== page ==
analyzing Maulana Maududi's role in the ideologization of Islam in Pakistan. He produced one of his outstanding books Al-Jihad fil Islam. Maulana Maududi Books In Bangla Pdf Freecavosboig.site Tafhimul Quran Bangla Part 01 - Free ebook download as PDF File .pdf) or read book online for free. Tafhimul Quran in Bangla by Syed Abul Ala Maududi published by Adhunik Prakashani, Dhaka, Bangladesh Part 01 (1.
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He was the founder of the Jamaat-e-Islamithe then largest Islamic organisation in Asia. He has been the second person in history whose absentee funeral was observed in the Kaabasucceeding King Ashama ibn-Abjar. Maududi was born in Aurangabad Indiathen part of the princely state enclave of Hyderabaduntil it returned to India in He was the youngest of three sons of  Maulana Ahmad Hasan, a lawyer by profession. Although his father was only middle-class, he was the descendant of the Chishti ; in fact his last name was derived from the first member of the Chishti Silsilah, i.
At an early age, until he was nine, Maududi was given home education, he "received religious nurture at the hands of his father and from a variety of teachers employed by him. When he was 11, Maududi was admitted to eighth class directly in Madrasa Fawqaniyya Mashriqiyya Oriental High SchoolAurangabadfounded by Shibli Nomania modernist Islamic scholar trying to synthesize traditional Islamic scholarship with modern knowledge, and which awakened Maududi's long-lasting interest in philosophy particularly from Thomas Arnoldwho also taught the same subject to Muhammad Iqbal as well as natural scienceslike mathematicsphysics and chemistry.
He then moved to a more traditionalist Darul Uloom in Hyderabad. Meanwhile, his father shifted to Bhopal — there Maududi befriended Niaz Fatehpurianother modernist — where he suffered a severe paralysis attack and died leaving no property or money, forcing his son to abort his education. Inby the time he was 16, and still a modernist in mindset, he moved to Delhi and read books by his distant relative, the reformist Sayyid Ahmad Khan.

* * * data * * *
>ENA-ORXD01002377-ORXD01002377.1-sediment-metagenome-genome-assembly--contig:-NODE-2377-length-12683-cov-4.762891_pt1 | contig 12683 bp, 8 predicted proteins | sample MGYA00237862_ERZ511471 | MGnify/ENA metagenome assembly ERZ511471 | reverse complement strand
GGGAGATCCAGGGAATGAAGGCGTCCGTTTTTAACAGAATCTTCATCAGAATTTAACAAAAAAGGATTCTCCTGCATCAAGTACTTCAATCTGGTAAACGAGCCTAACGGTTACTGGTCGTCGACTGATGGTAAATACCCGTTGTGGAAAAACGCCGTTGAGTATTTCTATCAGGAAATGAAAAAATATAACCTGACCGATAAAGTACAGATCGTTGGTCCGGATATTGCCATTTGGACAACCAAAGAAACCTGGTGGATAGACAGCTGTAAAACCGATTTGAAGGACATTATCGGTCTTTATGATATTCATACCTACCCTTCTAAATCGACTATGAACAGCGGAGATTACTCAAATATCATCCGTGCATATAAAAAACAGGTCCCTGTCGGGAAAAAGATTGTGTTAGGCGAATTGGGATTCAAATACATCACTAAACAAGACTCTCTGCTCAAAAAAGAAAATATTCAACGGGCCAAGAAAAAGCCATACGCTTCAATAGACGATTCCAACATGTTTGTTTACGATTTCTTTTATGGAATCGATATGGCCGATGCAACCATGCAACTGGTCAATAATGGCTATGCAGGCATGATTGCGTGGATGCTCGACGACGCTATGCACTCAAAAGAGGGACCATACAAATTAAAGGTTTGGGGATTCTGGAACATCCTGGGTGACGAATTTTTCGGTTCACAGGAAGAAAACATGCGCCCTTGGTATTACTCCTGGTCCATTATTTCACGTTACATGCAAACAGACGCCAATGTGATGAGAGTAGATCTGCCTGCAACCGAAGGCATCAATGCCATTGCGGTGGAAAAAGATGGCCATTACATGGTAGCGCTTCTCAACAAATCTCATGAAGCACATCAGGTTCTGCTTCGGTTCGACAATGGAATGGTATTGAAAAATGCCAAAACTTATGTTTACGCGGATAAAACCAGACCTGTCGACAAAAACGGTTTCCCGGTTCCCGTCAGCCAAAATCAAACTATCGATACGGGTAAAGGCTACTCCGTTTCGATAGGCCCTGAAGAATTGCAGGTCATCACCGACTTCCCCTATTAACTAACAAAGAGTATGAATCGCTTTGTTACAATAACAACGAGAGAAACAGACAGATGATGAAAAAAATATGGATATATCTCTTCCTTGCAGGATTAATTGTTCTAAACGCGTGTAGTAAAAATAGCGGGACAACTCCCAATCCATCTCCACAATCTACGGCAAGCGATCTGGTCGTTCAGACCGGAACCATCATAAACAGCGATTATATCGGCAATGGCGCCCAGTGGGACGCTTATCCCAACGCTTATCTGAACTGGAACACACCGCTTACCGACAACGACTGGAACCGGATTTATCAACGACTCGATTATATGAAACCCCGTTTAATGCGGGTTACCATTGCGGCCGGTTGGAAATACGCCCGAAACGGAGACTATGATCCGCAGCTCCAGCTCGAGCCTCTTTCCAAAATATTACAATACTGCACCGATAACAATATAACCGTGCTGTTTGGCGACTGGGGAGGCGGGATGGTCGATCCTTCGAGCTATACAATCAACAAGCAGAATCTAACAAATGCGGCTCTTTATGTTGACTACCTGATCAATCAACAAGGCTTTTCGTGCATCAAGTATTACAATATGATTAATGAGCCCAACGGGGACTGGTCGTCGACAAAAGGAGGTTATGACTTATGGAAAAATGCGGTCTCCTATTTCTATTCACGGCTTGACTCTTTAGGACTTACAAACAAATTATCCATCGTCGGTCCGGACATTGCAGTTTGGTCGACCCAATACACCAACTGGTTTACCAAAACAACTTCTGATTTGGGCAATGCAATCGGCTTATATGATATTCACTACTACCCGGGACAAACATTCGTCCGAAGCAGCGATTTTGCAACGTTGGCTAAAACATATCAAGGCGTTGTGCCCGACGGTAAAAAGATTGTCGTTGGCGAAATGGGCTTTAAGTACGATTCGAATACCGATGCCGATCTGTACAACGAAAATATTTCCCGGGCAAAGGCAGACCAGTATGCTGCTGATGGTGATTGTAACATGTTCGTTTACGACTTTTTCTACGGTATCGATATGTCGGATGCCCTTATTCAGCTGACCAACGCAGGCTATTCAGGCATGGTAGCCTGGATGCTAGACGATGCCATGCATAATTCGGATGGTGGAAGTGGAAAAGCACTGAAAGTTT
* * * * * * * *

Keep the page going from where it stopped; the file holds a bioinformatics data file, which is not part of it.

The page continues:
Comparing their contribution to that of Muslims, he concluded that the latter's did not reach even 1 percent. Even if he began to get seriously involved in journalism from the early s onwards, being appointed editor of the leading weekly Urdu newspaper Taj of Jabalpur in at the age of 17,  he also resumed his studies as an autodidact innotably through the influence of some members of the Jamiat Ulema-e-Hindby studying the Dars-e-Nizami and subjects such as adab literaturemantiq logiqand kalam theology and philosophy.
I do not have the prerogative to belong to the class of Ulema. I am a man of the middle cadre, who has imbibed something from both the systems of education, the new and the old; and has gathered my knowledge by traversing both paths.
By virtue of my inner light, I conclude that neither the old school nor the new is totally in the right. From to Maududi was the editor of al-Jamiahthe newspaper of the Jamiyat-i Ulama an organization of Islamic clergya position of "extreme importance and influence.
Always interested in independence from the British, Maududi lost faith in the Congress Party and its Muslim allies in the s as the party developed an increasingly Hindu identity. He began to turn more towards Islam,  and believed that Democracy could be a viable option for Muslims only if the majority of Indians were Muslim.
Abul A'la Maududi
Maududi spent some time in Delhi as a young man but went back to Hyderabad in Maududi's works were written and published throughout his life, including influential works from to In he joined another journal Tarjuman al-Quran and from to he began to develop his political ideas,  and turn towards the cause of Islamic revivalism and Islam as an ideology,  as opposed to what he called "traditional and hereditary religion".